The Earl of Caithness

I think it may be helpful at this stage if I explain briefly how we propose to consult on the guidance to be given to local authorities on transfer schemes. My department plans to issue draft guidance later this month to local authority associations and airports. We would not issue final guidance under Clause 13(2) of the Bill of course until the Bill is enacted. Meanwhile, we shall be inviting comments from the airports and the local authorities on the draft guidance and we will take these fully into account in formulating the final guidance.

So there is nothing to prevent the local authority and the airport from seeking independent advice. If that advice is given to the local authority and the local authority presents it to us before we finalise our thoughts, we shall of course take it into account.

Lord Underhill

The only part of the statement that the noble Earl has just made which concerns me is that the Government will seek advice from the local authority associations on the type of guidance and advice that will be sent out. What will happen if the local authority associations say, "No, you should not do it this way"? Is there any assurance that the Government will say, "Right, we accept the view of the local authority associations"? I have a pretty good idea what one local authority association would say if it was asked what guidance and advice should be sent to local authorities. It would say what the amendments say.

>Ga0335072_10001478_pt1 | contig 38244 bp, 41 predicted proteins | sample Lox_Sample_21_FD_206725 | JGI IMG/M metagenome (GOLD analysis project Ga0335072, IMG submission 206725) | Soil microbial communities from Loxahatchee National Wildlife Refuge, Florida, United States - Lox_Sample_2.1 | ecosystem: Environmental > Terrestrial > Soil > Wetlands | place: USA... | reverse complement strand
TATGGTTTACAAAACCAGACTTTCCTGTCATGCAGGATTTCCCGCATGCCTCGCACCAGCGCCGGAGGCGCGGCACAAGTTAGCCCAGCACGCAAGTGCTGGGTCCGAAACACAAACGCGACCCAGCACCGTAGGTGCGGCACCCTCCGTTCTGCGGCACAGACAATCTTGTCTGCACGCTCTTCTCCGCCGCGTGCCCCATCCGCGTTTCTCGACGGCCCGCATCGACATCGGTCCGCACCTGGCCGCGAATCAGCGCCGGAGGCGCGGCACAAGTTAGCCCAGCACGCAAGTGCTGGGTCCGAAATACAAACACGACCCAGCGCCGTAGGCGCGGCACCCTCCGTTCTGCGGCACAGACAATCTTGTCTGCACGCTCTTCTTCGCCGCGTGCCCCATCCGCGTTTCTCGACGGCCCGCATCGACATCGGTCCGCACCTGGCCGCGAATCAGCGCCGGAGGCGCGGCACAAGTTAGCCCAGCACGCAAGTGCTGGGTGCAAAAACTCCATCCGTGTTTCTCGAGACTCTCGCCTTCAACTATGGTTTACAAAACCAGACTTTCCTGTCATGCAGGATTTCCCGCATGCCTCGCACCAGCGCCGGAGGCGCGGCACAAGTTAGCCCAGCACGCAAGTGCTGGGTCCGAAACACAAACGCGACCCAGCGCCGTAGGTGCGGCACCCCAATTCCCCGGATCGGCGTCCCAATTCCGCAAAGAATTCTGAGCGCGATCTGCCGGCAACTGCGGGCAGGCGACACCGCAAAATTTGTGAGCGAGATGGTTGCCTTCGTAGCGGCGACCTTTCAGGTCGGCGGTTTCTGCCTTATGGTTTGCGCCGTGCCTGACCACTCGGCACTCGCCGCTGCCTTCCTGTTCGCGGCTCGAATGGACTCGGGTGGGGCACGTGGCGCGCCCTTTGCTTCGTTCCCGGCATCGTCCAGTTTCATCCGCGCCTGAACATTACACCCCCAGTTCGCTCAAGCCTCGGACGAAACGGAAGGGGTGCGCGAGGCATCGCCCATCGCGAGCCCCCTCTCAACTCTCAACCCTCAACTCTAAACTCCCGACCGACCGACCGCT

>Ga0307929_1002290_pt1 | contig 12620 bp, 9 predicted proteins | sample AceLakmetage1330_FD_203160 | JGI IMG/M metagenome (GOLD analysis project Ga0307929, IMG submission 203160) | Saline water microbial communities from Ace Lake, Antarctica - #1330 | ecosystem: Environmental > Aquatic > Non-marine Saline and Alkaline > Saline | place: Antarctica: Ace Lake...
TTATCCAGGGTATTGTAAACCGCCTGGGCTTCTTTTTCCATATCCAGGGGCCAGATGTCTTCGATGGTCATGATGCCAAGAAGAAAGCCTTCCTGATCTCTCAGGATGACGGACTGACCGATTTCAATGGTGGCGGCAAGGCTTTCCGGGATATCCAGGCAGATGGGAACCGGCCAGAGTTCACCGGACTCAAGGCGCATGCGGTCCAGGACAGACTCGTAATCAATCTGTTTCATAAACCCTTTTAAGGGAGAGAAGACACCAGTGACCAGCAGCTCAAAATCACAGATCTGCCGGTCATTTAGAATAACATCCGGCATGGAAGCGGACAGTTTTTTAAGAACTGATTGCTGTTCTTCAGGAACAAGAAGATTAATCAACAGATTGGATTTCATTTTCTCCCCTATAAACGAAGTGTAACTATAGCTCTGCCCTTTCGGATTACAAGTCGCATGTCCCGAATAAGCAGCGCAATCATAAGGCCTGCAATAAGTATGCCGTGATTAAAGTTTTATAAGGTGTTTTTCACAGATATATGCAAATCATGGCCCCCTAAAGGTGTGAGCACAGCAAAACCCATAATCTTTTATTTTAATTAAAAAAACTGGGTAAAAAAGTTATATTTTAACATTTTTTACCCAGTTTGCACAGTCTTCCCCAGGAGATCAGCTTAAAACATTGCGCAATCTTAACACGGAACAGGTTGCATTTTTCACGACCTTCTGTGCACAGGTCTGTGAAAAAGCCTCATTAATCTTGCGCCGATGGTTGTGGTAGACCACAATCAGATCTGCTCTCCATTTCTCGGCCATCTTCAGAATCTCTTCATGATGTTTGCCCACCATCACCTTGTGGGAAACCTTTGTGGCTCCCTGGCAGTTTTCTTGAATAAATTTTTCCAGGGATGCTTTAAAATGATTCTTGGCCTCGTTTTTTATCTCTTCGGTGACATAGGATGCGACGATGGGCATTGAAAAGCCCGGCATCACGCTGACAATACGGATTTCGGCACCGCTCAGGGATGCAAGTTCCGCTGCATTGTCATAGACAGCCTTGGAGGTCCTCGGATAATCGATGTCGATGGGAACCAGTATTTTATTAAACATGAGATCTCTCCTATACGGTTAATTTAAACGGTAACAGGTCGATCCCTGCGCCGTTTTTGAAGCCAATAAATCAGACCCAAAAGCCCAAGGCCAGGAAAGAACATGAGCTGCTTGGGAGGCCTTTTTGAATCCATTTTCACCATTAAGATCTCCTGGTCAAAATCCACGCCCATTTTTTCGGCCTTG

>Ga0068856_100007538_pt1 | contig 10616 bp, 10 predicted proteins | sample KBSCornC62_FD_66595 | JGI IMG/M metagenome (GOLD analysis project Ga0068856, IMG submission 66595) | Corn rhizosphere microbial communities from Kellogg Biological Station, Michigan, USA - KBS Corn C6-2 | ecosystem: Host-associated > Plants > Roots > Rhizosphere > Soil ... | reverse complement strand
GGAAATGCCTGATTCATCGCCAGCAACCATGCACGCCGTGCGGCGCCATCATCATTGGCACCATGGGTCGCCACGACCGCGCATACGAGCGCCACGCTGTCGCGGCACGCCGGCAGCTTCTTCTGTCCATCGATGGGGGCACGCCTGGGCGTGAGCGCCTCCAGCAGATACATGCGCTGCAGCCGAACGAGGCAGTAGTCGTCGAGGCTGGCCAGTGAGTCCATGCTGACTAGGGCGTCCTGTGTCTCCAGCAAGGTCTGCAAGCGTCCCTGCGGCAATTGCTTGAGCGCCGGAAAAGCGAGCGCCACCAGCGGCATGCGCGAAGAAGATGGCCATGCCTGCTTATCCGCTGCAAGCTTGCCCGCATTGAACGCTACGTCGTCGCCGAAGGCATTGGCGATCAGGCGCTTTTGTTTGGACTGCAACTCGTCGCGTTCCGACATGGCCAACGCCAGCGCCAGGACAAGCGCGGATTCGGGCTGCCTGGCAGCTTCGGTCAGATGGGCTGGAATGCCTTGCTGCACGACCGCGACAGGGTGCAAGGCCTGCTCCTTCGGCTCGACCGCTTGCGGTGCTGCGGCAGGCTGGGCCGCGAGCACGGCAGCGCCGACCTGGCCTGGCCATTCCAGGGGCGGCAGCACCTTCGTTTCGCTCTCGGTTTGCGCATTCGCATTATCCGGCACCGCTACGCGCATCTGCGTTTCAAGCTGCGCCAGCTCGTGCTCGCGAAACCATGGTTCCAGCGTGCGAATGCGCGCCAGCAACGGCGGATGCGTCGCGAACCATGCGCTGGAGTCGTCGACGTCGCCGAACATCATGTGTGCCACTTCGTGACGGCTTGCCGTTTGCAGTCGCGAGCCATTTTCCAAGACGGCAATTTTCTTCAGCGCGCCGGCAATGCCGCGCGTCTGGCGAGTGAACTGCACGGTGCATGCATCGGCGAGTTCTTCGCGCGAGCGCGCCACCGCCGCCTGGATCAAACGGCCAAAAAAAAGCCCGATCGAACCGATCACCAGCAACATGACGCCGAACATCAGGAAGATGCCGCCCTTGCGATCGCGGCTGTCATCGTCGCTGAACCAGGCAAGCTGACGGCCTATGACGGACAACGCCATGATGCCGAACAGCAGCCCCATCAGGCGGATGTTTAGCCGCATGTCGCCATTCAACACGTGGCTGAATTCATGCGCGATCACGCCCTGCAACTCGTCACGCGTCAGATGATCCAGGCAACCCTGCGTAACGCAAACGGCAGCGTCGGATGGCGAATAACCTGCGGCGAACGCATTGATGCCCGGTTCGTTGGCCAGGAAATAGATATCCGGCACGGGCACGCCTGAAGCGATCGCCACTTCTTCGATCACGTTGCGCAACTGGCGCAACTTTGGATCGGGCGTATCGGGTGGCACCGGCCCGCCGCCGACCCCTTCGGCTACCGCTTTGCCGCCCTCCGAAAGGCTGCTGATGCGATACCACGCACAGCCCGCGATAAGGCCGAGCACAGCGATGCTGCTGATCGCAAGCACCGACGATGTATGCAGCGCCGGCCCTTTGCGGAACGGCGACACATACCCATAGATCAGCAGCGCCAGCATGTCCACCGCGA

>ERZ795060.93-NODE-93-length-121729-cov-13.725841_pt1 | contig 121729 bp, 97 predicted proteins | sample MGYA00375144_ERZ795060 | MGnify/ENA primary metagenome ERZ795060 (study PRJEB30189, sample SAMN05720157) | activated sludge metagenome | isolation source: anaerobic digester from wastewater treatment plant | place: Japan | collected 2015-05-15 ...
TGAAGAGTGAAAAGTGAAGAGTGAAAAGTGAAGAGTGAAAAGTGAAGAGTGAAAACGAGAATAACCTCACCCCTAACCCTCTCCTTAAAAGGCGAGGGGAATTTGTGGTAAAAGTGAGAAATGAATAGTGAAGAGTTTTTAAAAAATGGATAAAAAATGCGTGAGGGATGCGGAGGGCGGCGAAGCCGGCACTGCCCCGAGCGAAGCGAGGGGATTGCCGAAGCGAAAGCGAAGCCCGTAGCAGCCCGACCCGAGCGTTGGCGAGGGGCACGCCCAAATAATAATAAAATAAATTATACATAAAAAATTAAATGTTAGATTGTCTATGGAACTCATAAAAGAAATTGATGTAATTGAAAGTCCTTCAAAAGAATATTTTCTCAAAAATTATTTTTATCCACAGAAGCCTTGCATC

I think that my noble friend Lord Williams has sufficiently answered the accusation about these being wrecking amendments. He has also clearly explained their purpose and the kind of advice that the Secretary of State should get before he gives a decision on transfer schemes. I think that we should look carefully at what the noble Earl has said, and I hope that he will look carefully at what has been said in support of the amendments.

I hope that the advice that the Government will get from the local authority associations once the Bill is passed will be accepted. There have been consultations on a number of government White Papers and there has been overwhelming opposition. For instance, hardly one person said that the Transport Act was a good thing, but the Government ignored the lot. It is not sufficient to say that bodies will be consulted. A lot depends on the frame of mind of the Government when they receive the advice that they have requested. In the meantime I beg leave to withdraw the amendment, but we and the Government should study carefully all that has been said this evening.